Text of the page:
There is a high level of excitement that comes with buying a new car. The salesman meets you on the parking lot ready to dish out the best pitch of his lifetime. He offers you every amenity you could imagine for the car of your dreams. The more he talks, the more you drool. But just when you have fallen in love with your dream car, the sales person drops the bombshell: the price. You stand with your mouth wide open watching your dream vanish.
Unfortunately, we as Christians often do the same thing with grace.
There Is a Price
Sometimes we are the "salesperson" (the giver) and sometimes we are the "buyer" (the receiver). Either way, grace should always affordable—but it is never free.
As small-group leaders, we should be the ones giving grace within our group. But we need to understand that it will cost us time, emotional investment, and compassion at the very least.
When people in your group come to you broken over a lost job, lost love, or simply life circumstances, they need grace. They need to know a leader is willing to take time to hear their brokenness and invest to help them through this difficult time. While they do need truth to be spoken, they need grace first. Indeed, through our willingness to help people through their trials—to extend the grace with our time or other investments—we open the doors of truth for our group members.
It's a Price We Need to Pay
I recently went to get my hair cut, and it happened that the stylist is a member of my group. It took 5 minutes for her to cut my hair, but we talked for 30 minutes. It was an unexpected "grace" moment (the best kind.). She is going through a difficult time in her life that I have already walked through myself, so I listened as she vented her anger and hurt over the situation. After she shared her burden, I asked her a couple of questions and let her know that I would be there for and with her through this time. Then I went on my way. The following Sunday the same young lady found me and told me how much she appreciated my time and willingness to listen. She told me that the questions I asked her made her really evaluate her situation and her role in it.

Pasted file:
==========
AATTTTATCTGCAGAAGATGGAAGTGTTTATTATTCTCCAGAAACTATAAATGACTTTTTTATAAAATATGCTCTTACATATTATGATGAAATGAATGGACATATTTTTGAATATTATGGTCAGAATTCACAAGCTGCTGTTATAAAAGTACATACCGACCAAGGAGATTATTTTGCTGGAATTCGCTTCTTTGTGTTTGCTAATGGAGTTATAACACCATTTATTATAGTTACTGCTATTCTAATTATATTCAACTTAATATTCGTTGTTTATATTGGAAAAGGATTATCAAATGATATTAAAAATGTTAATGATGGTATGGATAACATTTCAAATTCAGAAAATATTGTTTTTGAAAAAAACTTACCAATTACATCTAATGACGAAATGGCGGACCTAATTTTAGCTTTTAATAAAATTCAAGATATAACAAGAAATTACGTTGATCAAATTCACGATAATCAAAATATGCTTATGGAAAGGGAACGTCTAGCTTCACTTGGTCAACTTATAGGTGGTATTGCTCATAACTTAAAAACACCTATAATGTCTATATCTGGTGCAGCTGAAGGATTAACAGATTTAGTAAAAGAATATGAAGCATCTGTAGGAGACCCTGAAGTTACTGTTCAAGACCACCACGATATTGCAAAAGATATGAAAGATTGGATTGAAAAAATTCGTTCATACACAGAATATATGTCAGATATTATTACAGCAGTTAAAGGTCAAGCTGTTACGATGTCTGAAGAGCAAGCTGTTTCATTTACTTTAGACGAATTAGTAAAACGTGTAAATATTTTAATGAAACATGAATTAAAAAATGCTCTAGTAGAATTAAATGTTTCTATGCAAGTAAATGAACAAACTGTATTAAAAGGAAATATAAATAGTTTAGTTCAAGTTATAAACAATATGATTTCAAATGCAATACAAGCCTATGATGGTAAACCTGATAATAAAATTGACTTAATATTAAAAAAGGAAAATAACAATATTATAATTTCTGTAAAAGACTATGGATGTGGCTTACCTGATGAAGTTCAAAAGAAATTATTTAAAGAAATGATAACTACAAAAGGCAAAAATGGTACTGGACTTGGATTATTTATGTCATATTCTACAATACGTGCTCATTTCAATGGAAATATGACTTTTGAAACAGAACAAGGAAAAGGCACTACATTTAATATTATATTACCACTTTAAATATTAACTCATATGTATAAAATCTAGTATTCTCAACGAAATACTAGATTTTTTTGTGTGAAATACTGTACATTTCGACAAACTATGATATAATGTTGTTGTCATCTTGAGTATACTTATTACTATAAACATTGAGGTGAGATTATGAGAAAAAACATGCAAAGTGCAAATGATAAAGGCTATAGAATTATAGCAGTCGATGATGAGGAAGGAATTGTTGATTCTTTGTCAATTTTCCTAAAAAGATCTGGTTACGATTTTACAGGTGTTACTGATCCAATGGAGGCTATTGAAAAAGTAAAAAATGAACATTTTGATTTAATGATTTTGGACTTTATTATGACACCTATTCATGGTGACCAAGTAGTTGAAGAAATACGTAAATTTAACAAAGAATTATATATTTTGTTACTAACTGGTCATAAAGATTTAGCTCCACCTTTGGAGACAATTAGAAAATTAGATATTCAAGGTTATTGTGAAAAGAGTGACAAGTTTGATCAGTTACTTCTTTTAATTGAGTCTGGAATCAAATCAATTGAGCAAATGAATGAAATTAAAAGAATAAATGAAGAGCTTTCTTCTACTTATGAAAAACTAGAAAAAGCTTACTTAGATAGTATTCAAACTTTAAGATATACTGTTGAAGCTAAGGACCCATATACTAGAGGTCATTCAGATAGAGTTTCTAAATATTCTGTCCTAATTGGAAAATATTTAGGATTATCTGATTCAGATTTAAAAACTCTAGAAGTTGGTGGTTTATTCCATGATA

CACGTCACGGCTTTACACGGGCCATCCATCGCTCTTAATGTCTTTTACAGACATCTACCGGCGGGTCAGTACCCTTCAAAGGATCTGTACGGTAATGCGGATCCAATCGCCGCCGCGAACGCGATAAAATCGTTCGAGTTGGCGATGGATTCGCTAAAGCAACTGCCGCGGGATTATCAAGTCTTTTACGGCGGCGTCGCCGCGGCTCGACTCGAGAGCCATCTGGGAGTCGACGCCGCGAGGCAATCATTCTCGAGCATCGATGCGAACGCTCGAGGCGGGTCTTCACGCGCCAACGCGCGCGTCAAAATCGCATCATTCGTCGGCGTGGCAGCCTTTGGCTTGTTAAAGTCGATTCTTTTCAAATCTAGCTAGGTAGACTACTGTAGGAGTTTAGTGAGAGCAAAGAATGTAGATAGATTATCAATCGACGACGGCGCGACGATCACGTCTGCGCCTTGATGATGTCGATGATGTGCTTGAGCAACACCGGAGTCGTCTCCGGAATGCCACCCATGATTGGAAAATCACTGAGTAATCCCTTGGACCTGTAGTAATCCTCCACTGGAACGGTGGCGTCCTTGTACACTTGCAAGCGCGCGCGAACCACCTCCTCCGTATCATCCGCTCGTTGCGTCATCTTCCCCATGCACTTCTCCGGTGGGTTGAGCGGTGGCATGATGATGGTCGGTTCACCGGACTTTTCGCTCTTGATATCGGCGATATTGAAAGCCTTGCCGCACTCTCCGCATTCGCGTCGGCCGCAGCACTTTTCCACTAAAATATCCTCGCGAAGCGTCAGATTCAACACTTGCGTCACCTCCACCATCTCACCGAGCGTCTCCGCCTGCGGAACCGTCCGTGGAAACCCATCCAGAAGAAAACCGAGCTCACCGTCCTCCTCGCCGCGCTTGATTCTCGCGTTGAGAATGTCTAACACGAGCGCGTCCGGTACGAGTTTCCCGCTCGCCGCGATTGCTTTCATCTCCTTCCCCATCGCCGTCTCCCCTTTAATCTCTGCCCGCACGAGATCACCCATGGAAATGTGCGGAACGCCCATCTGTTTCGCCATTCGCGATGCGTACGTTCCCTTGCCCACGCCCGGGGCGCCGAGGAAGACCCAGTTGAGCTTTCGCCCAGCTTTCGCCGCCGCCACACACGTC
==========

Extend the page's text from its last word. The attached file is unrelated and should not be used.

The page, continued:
Did that moment of grace cost me time? Yes. Did it require me to give of myself? Yes. Was it worth it? Absolutely.
Every small group contains people who feel broken. Some believe they are unworthy of God's grace, let alone another person's grace. And many people believe they have to do something in order to receive this loving grace—that there is a price they have to pay. Whether it is pride or shame, grace seems so costly to many. In addition, some members in a small group feel guilty about asking for another person's help. Even worse, they feel ashamed of their situation and do not want to share their burden.
That's why it can be such a powerful gesture when we as leaders take the initiative to invest our time and resources in those who are hurting and broken. When we pay the price of extending grace, we make it easier for the people in our group to receive it free of charge.
Remember that, small-group leader. You have the opportunity to show others how affordable (and priceless) grace really is.
—Peri Sandifer is the Small-Group Coordinator at The Simple Church in Bossier City, LA. Copyright 2011 by the author and Christianity Today International.